Gamut Room expands art space
November 5, 2008
Filed under Arts & Sciences
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Author: Grace Duggan
Hidden in the bottom of Gifford Hall, the Gamut Room is easy to miss. Students in the know can walk in and find themselves in a relaxing café, innovative performance space and continuous art project all rolled into one. Despite a decrease in popularity and visibility following the construction of the Grille, with the help of approximately thirty volunteers the Gamut Room continues to open its doors to students looking for a place to study, play music or find a late-night snack.
Hoping to bring more students into the space, the first of what co-managers Emmeline Cardozo ’09 and Lizzie Quinn ’09 hope will be a number of exhibits in the gallery space opened this past Monday to a modest crowd. Slated to run through Thanksgiving break, the exhibit includes work from five students: Jessica Appelson ’12, Denise Hofmann ’11, Nick Sohl ’10, Ali Urban ’12 and Yiling Zhang ’12. Lacking any overall theme, the exhibit is a mix of black & white and color prints with subjects as varied as Tiananmen Square, the Tour de France, portraits and closeups of flowers.
This exhibit marks the first use of the improved gallery space, an area of the Gamut Room that Cardozo and Quinn decided could no longer be ignored.
“It’s been neglected and rundown for the past couple of years,” said Cardozo.
“We used to have a gallery space divided by this big wall in the middle,” added Quinn. “We decided that we wanted to have more space for student art. We’ve basically doubled the gallery space in size.”
They expanded the space, had new track lighting installed and repainted the walls. Given enough student interest, the expanded gallery space could prove a valuable addition to the student art community in conjunction with emerging outlets such as the Old Stone Mill Gallery and 51 Main – both of which solicited students artwork in a campus-wide e-mail on Oct. 27 – as well as The Center Gallery for Student Art, which is unavailable this semester because of renovations to the McCullough Student Center.
“We’re starting small with this exhibit,” said Cardozo. “We want to test out the response with the exhibit in this space. A lot of people don’t even know the Gamut Room exists … I think that if more people knew it was here, they would take advantage of it.”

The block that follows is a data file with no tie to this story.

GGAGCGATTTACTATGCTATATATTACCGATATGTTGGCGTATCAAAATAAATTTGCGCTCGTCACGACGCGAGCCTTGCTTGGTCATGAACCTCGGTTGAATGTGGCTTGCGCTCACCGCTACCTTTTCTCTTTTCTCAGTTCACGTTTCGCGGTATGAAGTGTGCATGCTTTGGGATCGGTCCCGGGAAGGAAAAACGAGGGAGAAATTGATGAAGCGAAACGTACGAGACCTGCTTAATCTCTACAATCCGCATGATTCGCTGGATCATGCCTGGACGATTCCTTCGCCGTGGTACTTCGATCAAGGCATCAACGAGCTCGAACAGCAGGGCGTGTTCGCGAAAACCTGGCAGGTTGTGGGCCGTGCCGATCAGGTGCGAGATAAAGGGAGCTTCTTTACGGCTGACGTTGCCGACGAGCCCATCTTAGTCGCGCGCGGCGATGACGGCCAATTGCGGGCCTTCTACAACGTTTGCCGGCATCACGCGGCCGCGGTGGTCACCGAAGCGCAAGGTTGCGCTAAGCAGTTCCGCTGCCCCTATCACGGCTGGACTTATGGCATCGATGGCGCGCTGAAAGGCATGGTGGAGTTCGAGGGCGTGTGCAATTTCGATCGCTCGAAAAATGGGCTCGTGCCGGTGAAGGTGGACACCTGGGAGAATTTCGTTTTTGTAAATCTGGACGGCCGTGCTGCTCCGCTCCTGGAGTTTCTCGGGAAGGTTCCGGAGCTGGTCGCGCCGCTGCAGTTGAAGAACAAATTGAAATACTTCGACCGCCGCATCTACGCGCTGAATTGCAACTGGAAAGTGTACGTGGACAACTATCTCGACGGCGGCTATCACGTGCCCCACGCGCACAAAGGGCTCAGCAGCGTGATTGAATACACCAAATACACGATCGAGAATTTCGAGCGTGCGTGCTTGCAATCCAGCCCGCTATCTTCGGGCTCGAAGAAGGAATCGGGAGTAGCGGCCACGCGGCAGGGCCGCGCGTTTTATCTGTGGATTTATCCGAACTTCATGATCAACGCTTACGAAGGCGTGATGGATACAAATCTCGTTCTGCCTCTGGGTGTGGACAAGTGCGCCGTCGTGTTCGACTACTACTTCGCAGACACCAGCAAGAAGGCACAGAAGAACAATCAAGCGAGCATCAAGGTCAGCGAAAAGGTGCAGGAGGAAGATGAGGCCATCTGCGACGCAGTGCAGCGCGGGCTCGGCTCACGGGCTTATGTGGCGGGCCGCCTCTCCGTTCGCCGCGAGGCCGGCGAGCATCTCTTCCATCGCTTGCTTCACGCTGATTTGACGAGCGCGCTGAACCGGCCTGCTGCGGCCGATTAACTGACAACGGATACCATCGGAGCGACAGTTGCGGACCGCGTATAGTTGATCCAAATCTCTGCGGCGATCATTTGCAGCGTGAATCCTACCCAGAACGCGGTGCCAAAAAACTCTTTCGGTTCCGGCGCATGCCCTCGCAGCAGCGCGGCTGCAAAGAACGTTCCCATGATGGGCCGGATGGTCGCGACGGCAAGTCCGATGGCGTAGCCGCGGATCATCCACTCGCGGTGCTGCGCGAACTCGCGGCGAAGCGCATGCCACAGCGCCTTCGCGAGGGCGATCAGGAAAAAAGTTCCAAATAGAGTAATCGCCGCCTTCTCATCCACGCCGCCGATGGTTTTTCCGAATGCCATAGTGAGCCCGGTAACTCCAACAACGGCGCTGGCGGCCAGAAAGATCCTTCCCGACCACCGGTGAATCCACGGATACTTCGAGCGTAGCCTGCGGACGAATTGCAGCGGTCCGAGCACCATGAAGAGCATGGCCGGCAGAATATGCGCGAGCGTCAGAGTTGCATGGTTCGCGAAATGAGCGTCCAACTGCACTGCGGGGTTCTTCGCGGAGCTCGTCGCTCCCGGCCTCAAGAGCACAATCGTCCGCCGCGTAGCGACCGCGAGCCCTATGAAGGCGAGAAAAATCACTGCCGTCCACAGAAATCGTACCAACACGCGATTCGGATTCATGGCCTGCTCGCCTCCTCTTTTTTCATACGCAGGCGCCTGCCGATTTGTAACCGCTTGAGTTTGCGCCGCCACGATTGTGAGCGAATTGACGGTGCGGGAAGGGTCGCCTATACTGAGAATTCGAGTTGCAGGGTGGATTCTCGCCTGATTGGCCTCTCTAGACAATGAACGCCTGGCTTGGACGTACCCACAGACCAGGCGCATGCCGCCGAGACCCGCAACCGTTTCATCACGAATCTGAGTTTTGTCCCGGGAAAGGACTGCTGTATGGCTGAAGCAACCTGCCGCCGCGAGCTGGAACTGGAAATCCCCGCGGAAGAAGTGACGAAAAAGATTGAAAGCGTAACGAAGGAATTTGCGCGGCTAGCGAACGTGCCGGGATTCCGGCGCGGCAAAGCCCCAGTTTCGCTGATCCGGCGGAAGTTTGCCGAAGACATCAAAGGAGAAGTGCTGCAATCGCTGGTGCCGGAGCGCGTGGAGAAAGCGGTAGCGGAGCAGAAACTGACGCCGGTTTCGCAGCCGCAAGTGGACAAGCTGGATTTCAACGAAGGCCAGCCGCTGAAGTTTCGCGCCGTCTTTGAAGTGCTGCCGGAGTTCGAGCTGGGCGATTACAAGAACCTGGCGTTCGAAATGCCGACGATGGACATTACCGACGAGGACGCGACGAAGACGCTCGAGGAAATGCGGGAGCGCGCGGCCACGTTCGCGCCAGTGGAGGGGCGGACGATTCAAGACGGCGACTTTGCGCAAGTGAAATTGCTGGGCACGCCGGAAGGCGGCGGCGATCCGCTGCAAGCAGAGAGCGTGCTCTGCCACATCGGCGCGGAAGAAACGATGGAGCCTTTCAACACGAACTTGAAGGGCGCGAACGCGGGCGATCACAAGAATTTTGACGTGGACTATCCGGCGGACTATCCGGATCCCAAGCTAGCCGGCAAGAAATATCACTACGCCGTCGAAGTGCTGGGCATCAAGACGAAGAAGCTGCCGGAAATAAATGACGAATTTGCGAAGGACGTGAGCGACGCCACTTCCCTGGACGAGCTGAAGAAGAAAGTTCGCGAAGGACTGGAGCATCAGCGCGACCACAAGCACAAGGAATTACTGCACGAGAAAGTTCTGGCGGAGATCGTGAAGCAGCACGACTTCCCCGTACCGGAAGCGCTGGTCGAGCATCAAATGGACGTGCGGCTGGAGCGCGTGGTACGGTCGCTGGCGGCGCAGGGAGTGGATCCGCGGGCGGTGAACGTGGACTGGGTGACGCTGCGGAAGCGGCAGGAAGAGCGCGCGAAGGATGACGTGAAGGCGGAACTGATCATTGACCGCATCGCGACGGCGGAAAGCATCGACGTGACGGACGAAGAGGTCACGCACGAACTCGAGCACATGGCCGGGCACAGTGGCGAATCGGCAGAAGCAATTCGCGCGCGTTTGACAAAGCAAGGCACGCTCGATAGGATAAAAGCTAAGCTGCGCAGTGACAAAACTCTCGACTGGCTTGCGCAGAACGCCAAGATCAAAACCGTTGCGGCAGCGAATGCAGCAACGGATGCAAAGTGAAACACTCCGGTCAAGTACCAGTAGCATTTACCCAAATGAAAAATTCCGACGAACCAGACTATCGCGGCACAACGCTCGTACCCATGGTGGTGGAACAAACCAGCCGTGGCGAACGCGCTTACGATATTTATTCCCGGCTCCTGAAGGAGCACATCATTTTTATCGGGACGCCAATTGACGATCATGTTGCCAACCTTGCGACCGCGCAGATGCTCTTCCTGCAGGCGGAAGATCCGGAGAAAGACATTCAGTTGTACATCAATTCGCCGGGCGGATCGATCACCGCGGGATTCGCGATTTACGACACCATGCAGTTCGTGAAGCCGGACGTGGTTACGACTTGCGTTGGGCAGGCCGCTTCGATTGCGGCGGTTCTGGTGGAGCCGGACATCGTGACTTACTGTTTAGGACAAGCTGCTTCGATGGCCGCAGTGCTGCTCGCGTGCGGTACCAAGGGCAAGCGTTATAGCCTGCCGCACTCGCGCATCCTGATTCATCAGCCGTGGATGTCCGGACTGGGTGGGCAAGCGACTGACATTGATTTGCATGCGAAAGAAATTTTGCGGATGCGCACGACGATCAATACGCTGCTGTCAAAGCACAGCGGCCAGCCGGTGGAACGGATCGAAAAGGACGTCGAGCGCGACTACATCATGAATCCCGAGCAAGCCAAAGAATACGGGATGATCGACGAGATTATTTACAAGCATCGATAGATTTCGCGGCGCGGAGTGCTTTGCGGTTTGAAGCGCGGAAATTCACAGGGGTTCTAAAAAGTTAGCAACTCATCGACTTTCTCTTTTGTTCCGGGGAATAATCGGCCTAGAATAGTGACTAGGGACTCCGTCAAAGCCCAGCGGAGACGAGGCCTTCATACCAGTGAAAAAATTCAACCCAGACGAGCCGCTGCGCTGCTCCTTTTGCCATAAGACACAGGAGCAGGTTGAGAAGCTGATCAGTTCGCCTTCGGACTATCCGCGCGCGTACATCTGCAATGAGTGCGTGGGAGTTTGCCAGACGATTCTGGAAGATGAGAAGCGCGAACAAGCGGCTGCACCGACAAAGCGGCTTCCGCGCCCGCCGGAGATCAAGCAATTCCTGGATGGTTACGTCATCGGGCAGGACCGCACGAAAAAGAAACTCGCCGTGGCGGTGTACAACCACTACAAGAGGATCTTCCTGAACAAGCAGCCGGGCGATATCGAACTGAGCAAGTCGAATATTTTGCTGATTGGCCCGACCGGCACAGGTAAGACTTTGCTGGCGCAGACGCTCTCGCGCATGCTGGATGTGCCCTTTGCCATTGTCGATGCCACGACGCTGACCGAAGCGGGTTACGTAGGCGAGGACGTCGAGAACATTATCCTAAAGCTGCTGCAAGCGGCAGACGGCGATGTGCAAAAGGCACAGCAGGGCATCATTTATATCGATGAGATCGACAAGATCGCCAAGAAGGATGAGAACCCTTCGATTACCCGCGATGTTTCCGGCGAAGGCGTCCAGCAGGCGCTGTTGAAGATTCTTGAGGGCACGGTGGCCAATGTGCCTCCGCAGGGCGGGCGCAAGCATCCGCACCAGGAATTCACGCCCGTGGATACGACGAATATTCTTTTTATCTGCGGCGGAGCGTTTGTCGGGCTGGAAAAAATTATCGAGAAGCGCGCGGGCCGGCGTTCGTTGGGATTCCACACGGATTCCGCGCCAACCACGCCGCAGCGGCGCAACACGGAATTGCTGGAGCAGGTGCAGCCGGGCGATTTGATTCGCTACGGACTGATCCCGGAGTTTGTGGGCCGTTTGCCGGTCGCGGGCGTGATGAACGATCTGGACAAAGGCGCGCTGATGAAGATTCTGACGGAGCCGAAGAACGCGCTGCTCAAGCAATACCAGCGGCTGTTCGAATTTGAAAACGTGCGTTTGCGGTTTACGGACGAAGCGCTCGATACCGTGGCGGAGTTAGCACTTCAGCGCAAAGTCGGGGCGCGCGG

“Our ideal would be that people who do art could use this space how they want, to take ownership and come alive in here,” added Quinn.
A fresh approach to the gallery space supports the general feel of the space, a collage of colorful murals constantly in flux.
Said Cardozo, “Given the space that we have, the Gamut Room is an ongoing project in itself. We’re trying to get new murals up on the walls on the blank space we have.”
The possibility of more art exhibits is just one component of the Gamut Room’s diverse programming. Middlebury Open Improv, started by Assistant Professor of Philosophy Kareem Khalifa and Tristan Axelrod ’08 last fall, organizes monthly events open to anyone who feels like playing music. Picking the Gamut Room was a deliberate choice made not only because of its central location but also because of its unique vibe.
“We liked the subterranean, independent and intimate feel of the Gamut Room,” said Khalifa. “Generally, we wanted an environment where people would come to listen to the musicians as opposed to treating the music as background for conversation.”
The group’s most recent event took place on Oct. 30 and called for the creation of a new soundtrack for the 1922 vampire film “Nosferatu.” There are a number of student bands and musicians that have performed in the space, along with well-known musicians like Jamie Masefield of the Jazz Mandolin Project, who performed with Doug Perkins on Oct. 29 and Ana’s Mitchell ’04, who will return to the Gamut Room this year on Dec. 2 and 3.
The Gamut Room is open Sunday through Thursday from 8 p.m. to 1 a.m.